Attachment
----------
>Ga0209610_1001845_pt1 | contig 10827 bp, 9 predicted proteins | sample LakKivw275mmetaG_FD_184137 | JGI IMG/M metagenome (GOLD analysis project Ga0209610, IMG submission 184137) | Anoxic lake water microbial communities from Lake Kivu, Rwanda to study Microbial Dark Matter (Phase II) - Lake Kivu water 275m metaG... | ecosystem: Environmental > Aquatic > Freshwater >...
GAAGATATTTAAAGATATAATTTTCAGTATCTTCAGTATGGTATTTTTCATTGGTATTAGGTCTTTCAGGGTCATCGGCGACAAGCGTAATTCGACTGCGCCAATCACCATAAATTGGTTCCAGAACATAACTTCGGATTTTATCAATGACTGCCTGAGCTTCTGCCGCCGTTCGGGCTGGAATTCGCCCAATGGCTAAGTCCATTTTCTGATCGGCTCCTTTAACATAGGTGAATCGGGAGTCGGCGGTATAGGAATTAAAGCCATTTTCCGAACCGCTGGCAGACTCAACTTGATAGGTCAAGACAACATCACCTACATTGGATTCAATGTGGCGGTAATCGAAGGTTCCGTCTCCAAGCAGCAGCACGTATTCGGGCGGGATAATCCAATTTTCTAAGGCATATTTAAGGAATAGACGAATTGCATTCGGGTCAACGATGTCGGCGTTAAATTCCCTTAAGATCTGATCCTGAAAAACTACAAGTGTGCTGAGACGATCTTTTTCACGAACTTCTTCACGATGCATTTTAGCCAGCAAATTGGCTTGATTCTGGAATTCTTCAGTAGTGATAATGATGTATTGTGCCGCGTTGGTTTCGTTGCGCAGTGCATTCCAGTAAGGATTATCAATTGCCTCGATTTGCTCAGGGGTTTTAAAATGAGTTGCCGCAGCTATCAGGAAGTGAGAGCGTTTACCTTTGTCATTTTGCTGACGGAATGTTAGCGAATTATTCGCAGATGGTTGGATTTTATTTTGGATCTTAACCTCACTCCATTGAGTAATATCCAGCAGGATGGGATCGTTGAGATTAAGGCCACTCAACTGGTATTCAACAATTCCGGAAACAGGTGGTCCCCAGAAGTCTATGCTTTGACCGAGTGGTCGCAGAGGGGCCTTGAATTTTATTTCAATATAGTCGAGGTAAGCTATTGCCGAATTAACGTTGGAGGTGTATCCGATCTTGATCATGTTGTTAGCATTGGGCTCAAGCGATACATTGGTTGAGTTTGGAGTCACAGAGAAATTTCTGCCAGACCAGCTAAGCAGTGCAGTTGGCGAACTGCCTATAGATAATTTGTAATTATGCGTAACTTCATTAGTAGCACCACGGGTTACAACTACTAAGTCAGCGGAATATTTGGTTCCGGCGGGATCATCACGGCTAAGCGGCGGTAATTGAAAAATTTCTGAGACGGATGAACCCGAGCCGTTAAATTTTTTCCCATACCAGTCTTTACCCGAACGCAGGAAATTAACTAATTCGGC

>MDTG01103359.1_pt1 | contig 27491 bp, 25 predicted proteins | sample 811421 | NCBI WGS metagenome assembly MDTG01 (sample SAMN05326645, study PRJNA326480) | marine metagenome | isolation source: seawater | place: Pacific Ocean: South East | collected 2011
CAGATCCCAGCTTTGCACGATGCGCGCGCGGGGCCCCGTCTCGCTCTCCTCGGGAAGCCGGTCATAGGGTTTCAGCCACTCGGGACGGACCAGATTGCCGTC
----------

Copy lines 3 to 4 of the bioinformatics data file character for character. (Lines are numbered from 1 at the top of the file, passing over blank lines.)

>MDTG01103359.1_pt1 | contig 27491 bp, 25 predicted proteins | sample 811421 | NCBI WGS metagenome assembly MDTG01 (sample SAMN05326645, study PRJNA326480) | marine metagenome | isolation source: seawater | place: Pacific Ocean: South East | collected 2011
CAGATCCCAGCTTTGCACGATGCGCGCGCGGGGCCCCGTCTCGCTCTCCTCGGGAAGCCGGTCATAGGGTTTCAGCCACTCGGGACGGACCAGATTGCCGTC